Leveling the bench in the garage was not difficult. Most garage concrete-slab floors have a gentle slope so fluids drain out of the garage (like a water dripping off a wet car, which happens a lot in the Pacific North West). Conveniently, the foundation wall of the garage is level and has a three-inch lip on the inside of the garage wall along the floor. Richard and I perched my bench on the concrete lip, helpfully leveling the far side of the bench, and attached the metal frame to the garage wall. We shimmed the front legs to level the near side and then extended the front legs with some scrap wood. We finish it off by attaching three panels of melamine to the top, leaving a slight overlap on the front edge.

A trip to the discount store supplied the plastic tubs and drawer sets for storage, my compromise for cabinetry. I unpacked the lab equipment and glassware last night into the bins, with room to spare. I have some minor storage issues still to work out, like where to keep the 50ml glass burette. The pipettes fit into the drawers well enough for now, but the burette is too long. At the moment I have it clamped on the ring stand. I would like to find a suitable way to protect everything from dust and mishap, so leaving the burette on the stand is not ideal. The thermometer comes in a nice triangular clear plastic tube. A source for similar plastic tubes would be ideal. It protects the glassware from damage and dust, does not roll and can be stored in a larger, sturdier cylinder either standing upright or on its side.

I still have extra bins and drawers for chemical storage. The draws are basically bins in plastic frames; no holes in the sides or bottoms of the drawers. This is great to capture any inadvertent leaks if I store stock here. I will spend some time this week sorting out what should go where. (Kaitlin likes to help with this too. She already stocked one drawer with our lab notebooks and a supply of pens and pencils.) I have a large lidded tub and space on the garage floor under the bench for bulk storage which I have not utilized yet. It is a bit cramped, but not hideously so.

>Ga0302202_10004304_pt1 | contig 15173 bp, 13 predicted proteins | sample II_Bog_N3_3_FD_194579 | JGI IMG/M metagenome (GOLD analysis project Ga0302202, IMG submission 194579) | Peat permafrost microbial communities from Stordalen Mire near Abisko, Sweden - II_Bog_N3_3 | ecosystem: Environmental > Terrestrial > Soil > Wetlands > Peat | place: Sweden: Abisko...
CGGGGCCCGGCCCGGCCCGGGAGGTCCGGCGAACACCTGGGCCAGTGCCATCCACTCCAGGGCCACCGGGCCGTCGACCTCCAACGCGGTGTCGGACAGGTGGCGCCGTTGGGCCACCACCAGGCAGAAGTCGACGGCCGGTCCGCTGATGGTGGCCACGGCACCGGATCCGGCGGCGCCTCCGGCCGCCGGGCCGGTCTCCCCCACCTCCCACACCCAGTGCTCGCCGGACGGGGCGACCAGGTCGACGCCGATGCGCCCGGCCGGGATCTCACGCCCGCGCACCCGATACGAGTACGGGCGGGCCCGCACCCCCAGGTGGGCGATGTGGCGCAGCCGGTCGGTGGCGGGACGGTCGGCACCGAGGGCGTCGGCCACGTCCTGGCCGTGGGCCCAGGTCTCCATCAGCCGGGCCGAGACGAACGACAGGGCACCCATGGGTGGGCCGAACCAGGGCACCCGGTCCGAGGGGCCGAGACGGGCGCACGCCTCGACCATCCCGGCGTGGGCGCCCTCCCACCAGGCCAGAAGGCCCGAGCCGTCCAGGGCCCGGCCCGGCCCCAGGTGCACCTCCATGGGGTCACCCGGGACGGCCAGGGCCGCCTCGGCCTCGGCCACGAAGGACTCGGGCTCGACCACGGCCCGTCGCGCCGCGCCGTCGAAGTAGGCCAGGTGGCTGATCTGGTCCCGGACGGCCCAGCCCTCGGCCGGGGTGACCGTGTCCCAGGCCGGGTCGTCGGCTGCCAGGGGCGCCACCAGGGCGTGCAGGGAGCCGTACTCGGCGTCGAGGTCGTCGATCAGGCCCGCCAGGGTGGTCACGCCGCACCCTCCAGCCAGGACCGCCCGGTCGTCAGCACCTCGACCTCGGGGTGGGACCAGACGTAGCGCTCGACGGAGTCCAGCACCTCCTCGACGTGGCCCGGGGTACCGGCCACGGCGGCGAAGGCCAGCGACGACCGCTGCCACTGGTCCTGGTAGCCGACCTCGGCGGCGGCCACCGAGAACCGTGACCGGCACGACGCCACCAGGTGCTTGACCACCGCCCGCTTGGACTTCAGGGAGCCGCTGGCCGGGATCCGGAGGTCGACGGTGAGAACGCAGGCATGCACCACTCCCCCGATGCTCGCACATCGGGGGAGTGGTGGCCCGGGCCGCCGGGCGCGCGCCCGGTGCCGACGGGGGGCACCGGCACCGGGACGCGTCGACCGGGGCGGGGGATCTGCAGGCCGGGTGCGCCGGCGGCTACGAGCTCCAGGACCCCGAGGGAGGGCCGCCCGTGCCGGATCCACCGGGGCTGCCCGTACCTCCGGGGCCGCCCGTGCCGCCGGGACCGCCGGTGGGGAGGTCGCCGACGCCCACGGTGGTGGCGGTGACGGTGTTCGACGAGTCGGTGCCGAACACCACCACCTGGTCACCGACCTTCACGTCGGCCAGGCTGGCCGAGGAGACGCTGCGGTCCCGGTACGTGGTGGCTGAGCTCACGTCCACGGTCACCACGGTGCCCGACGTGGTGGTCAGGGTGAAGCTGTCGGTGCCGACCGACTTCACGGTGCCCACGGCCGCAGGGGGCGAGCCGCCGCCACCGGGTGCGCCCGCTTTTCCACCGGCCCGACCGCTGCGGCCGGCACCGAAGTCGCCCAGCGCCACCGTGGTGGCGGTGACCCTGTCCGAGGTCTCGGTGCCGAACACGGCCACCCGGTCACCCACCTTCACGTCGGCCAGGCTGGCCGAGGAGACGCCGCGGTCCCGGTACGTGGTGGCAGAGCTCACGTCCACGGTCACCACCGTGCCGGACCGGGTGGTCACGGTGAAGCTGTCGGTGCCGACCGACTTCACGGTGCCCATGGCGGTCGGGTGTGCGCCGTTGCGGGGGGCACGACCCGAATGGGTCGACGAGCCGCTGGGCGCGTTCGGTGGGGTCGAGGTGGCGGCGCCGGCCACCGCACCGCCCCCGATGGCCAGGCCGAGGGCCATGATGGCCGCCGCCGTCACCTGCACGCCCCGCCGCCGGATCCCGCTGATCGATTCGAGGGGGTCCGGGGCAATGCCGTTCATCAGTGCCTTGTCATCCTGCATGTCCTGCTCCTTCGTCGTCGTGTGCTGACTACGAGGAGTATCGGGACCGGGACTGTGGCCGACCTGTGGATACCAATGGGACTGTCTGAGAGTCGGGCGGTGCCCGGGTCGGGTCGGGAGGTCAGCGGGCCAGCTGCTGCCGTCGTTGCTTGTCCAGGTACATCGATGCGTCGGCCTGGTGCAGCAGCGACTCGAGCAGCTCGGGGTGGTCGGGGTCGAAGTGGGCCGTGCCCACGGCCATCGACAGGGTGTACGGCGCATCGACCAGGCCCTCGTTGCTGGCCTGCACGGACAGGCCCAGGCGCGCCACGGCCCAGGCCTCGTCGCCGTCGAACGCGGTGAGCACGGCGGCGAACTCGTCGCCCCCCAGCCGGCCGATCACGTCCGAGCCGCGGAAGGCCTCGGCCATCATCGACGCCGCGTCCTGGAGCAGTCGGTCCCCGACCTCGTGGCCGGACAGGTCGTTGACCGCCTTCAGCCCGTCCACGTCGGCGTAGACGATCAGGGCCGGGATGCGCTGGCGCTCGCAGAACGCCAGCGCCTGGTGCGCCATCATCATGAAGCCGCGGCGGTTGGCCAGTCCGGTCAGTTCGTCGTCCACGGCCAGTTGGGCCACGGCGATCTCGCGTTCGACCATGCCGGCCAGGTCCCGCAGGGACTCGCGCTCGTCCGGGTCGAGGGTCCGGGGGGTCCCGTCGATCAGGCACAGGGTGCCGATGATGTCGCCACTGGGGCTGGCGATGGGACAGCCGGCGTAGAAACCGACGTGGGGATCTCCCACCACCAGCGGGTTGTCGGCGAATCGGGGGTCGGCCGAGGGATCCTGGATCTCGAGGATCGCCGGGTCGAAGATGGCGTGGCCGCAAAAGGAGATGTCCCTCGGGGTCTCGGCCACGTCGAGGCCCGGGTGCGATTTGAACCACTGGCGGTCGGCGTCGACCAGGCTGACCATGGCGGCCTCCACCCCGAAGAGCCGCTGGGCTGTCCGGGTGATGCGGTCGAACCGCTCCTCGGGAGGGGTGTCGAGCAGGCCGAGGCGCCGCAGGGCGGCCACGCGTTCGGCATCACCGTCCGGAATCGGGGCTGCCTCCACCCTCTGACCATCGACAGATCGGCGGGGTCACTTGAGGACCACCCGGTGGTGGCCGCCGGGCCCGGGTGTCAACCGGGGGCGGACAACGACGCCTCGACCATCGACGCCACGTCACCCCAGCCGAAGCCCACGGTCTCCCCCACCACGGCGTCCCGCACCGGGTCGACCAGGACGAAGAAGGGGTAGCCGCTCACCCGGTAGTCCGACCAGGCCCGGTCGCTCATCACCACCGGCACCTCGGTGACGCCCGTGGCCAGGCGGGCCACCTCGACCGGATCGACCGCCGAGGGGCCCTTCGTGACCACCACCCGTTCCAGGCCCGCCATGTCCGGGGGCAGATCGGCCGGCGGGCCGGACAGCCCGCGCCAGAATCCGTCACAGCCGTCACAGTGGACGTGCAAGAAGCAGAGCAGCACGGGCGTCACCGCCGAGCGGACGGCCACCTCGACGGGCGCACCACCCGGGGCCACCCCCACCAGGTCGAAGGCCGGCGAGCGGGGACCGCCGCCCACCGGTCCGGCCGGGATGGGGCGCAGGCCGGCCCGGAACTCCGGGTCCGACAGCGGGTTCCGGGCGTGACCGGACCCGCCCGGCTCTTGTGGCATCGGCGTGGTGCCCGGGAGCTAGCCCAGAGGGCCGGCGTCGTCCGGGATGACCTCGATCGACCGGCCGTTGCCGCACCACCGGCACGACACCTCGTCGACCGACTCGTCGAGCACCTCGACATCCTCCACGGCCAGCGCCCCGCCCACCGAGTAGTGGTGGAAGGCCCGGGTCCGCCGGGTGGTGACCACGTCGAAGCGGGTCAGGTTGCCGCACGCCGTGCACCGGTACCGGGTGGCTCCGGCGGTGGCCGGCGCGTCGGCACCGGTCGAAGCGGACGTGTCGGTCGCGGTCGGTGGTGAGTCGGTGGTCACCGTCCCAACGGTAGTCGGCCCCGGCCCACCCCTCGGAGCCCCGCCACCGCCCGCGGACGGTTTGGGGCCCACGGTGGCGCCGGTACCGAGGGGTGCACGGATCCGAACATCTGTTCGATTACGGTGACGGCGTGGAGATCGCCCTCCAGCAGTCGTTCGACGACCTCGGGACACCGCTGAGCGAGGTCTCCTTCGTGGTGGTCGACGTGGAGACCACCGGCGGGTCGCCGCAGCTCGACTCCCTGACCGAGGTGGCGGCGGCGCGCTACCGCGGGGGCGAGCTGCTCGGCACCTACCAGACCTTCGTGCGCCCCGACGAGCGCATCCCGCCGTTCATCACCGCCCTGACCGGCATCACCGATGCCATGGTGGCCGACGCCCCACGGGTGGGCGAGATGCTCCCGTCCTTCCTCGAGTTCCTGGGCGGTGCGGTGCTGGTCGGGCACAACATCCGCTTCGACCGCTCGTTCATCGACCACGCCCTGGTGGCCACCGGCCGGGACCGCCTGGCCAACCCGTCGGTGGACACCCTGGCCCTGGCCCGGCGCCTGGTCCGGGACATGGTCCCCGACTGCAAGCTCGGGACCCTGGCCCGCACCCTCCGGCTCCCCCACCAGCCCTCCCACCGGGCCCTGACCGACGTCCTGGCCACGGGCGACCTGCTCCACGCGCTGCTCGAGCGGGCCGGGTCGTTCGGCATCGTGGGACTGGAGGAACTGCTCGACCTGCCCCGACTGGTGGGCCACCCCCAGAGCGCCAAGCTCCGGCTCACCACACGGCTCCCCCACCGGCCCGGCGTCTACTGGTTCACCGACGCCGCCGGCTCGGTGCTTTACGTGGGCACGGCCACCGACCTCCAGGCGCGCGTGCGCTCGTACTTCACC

Temperature is a minor issue. Snoqualmie, 25 miles east of Seattle, has a maritime climate. Not too hot, not too cold. We get cold spells in the winter below freezing for a week or more. I plan on storing some items in bins I can bring into the house and store in the pantry during the winter. If I do lab work in the winter, I do have a space heater and halogen work lights to help warm the area, but that may not be a good mix if there are fumes and odors and I cannot open the garage door for ventilation. Winter may be the off-season. Not that Karen would complain too much about that. Such is life.

Lastly, I am trying to keep in consideration having a couple kids working with me (there are two interested at the moment, in addition to Kaitlin). Counter space is limited, but one advantage using the garage is that I can move the car to the driveway. I have several folding chairs and tables in the garage, easily accessible, making for an instant classroom or extended work area.

The lab is ready to start working in and working it will identify and address remaining, some perpetual, issues. Conducting experiments in the future will likely create new issues, requiring new equipment, time and new supplies too. I look forward to the challenge. I need to start through the labs. At the moment time is an issue. I have martial arts practice and teaching several times a week in addition to my ‘paying’ job to work around and I need to create a schedule Karen and Kaitlin will be happy with. Patience is the key. Equipment is not the only recurring issue; time and family are more important and perpetual. Progress sometimes comes in inches.

Pictures
My workbench
 

Drawers of equipment and glassware

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About Terry Losansky

Terry Dee Losansky

I am a software architect, actively practice and teach martial arts and live in Snoqualmie, Washington. I have an amazing daughter who is the jewel of my life.